INTERTANKO speaks at Ship Conversion and Recycling Conference in Beijing

Single hull phase-out and its implications for conversion and recycling trends was the subject of INTERTANKO’s presentation at the Ship Care 2007 event in Beijing earlier this week.


INTERTANKO’s Asia Pacific Regional Manager, Tim Wilkins, illustrated the differing forces dictating the options for conversion and recycling, explaining that phase-out dates alone were not the only factor in determining recycling and conversion figures for the coming 5 – 10 years. Predicting future trends with regard to recycling and conversion required a full understanding of the tanker freight market, information on conversion options and the international application, or not, of the MARPOL, European Union (EU) and OPA phase-out requirements.


Wilkins spoke in a session alongside the Executive Secretary of the Community of European Shipyards’ Associations (CESA), Nick Granger, who predicted growth in the ship repair market in Europe and Asia based on the growing requirements for enhanced and increasingly regulated maintenance programmes confronting the shipping industry. Granger went further in predicting a situation in which repair facilities develop long-term maintenance contracts with ship managers to ensure a comprehensive and transparent maintenance programme.


While much of the event focused on repair and conversion, Wilkins chaired an afternoon session focused specifically on ship recycling. With presentations from the Basel Convention secretariat and Germanischer Lloyd (GL) on the future regulatory requirements facing the industry, this session sparked a great deal of discussion.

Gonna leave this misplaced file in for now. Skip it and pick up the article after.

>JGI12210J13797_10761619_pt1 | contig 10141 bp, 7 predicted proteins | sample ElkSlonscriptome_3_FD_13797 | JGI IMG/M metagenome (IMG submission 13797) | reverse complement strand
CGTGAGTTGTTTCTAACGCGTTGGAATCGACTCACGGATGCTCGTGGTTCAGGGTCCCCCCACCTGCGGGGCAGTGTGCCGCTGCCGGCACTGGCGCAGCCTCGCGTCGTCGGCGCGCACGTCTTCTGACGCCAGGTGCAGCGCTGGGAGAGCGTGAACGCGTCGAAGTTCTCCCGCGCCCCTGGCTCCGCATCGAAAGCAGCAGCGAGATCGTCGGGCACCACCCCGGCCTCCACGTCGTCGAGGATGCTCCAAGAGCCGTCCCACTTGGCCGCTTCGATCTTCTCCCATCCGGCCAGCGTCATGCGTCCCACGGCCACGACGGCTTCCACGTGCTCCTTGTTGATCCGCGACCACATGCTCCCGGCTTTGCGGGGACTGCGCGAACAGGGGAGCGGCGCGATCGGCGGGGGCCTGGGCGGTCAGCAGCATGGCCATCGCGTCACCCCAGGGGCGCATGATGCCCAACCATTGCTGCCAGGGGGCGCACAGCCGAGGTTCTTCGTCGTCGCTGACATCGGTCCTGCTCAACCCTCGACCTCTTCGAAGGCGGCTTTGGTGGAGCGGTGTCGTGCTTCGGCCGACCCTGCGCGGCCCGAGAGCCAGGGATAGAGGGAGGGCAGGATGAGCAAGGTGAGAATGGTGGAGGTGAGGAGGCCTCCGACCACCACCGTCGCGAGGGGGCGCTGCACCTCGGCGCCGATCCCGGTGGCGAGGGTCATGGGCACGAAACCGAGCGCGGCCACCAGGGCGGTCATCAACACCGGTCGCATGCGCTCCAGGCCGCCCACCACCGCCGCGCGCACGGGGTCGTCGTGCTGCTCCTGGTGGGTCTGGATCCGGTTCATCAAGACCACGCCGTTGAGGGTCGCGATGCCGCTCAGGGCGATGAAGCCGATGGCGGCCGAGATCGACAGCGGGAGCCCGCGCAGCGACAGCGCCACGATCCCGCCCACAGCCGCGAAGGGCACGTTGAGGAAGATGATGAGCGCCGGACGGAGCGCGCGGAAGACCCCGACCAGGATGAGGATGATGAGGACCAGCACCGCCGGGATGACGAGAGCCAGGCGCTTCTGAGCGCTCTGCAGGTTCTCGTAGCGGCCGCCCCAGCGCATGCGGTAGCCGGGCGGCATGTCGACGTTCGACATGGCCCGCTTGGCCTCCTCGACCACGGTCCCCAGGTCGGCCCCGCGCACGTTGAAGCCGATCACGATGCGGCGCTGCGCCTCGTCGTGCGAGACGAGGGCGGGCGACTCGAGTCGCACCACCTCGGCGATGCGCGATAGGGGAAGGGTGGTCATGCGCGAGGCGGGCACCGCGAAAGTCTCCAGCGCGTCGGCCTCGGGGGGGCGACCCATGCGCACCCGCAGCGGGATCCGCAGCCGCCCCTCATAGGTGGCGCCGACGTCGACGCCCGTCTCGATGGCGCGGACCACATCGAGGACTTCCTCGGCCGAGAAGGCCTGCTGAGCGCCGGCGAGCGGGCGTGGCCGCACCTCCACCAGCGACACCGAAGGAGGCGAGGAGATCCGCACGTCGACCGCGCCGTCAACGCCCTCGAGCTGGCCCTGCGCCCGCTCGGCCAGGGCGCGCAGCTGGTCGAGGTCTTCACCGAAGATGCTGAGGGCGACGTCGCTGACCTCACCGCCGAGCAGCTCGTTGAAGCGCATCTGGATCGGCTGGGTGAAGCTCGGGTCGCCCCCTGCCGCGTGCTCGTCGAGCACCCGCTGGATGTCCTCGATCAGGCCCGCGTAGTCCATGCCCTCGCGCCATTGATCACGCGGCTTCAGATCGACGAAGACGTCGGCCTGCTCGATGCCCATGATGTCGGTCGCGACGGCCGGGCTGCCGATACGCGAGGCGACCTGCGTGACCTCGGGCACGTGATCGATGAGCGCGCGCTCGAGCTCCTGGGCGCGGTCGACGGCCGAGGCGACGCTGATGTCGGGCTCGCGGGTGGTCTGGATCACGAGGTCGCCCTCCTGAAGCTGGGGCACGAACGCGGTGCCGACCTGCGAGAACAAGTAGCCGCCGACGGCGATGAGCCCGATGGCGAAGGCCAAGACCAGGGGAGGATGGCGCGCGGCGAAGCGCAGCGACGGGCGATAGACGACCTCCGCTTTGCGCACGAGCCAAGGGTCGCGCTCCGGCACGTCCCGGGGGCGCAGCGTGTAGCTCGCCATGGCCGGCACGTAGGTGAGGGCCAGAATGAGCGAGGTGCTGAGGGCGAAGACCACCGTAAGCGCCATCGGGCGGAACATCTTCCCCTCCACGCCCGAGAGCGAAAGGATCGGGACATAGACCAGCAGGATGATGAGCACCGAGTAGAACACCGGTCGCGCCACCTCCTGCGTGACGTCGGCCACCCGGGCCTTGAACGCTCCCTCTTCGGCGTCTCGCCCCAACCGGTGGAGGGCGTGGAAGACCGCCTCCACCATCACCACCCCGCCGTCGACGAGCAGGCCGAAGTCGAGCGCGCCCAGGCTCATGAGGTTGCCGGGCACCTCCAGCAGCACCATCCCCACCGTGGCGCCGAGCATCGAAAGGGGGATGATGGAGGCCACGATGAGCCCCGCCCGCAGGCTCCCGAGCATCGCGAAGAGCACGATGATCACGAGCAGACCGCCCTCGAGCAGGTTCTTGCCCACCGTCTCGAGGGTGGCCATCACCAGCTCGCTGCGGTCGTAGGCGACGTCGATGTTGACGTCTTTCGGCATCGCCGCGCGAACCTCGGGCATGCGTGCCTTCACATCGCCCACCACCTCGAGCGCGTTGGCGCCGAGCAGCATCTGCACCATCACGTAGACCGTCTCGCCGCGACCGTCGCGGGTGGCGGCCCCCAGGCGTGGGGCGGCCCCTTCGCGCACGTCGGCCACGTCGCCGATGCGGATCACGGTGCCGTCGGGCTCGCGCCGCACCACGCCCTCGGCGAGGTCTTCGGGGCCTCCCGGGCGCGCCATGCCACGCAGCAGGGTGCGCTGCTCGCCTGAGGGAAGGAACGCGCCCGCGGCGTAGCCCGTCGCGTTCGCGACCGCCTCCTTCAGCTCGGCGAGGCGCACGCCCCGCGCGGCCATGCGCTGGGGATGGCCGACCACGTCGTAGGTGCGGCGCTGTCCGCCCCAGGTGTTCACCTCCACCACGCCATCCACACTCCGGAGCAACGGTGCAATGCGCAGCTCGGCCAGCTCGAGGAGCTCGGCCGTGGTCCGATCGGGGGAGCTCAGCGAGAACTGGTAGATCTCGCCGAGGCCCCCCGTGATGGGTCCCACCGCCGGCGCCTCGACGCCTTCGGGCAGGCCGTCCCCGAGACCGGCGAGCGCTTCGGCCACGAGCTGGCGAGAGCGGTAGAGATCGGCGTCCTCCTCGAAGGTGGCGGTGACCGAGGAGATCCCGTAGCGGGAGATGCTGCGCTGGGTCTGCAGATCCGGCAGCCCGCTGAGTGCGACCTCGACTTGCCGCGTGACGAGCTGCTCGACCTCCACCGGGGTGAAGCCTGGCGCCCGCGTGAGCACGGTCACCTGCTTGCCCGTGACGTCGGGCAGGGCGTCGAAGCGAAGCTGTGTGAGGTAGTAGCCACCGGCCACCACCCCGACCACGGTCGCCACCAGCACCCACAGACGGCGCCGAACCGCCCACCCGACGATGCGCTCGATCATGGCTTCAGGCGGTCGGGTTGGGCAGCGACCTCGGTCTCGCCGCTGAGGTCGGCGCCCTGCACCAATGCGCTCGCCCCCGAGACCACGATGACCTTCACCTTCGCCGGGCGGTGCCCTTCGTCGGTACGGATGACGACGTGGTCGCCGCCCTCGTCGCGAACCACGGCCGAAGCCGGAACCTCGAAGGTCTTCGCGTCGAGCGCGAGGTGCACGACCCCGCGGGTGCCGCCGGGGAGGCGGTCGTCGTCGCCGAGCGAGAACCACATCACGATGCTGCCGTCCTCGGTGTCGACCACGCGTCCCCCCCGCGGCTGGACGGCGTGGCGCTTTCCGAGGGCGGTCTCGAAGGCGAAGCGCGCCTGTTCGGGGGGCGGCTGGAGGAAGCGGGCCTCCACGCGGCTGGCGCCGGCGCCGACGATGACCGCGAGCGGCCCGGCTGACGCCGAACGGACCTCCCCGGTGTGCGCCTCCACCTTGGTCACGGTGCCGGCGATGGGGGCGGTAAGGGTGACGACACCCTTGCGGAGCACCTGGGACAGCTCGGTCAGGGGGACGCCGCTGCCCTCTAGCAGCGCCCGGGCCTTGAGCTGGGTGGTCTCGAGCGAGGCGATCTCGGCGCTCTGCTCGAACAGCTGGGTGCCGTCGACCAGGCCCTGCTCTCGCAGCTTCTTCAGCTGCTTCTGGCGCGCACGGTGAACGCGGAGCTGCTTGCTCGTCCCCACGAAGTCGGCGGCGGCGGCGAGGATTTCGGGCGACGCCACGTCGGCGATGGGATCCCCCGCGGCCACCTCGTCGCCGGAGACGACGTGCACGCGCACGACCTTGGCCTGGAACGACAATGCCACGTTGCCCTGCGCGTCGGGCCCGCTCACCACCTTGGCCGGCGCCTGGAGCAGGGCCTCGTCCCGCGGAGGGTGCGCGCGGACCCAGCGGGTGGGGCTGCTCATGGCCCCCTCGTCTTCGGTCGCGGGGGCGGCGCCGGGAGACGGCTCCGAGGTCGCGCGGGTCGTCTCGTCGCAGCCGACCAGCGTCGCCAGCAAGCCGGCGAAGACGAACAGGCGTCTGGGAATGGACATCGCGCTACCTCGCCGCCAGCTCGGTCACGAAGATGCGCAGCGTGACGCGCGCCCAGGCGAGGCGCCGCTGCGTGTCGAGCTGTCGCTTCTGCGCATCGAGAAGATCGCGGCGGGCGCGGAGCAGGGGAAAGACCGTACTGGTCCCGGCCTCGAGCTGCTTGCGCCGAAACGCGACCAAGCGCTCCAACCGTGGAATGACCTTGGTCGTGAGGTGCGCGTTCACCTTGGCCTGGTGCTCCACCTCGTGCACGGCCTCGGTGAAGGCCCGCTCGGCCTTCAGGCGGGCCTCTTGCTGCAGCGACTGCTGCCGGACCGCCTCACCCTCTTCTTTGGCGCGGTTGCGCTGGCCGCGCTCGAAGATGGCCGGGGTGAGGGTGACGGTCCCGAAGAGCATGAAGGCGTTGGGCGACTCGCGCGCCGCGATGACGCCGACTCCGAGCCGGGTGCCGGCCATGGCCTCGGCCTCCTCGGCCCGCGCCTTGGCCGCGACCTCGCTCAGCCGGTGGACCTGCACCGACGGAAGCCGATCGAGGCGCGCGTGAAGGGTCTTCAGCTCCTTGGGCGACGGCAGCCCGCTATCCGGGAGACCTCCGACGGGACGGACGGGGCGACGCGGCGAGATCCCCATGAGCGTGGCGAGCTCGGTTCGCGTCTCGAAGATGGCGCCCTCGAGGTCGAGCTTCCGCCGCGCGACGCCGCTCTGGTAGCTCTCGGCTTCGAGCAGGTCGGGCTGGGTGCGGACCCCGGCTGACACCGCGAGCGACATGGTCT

Much attention was focused on the delineation of responsibility between the ship owner and the recycling facility. Specific concerns were related to the development of the ship recycling plan and the detail of the hazardous materials inventory.


Henning Gramann of GL suggested that owners should begin developing hazardous materials inventories for their fleets sooner rather than later, explaining that over 40,000 ships would need to develop, and have certified, a hazardous materials inventory in the space of five years after the IMO Ship Recycling Convention enters into force. This would place a great deal of pressure on flag administrations and recognised organisations to the extent that it is likely that many ships may not be able to meet the deadline. 

Contact: Tim Wilkins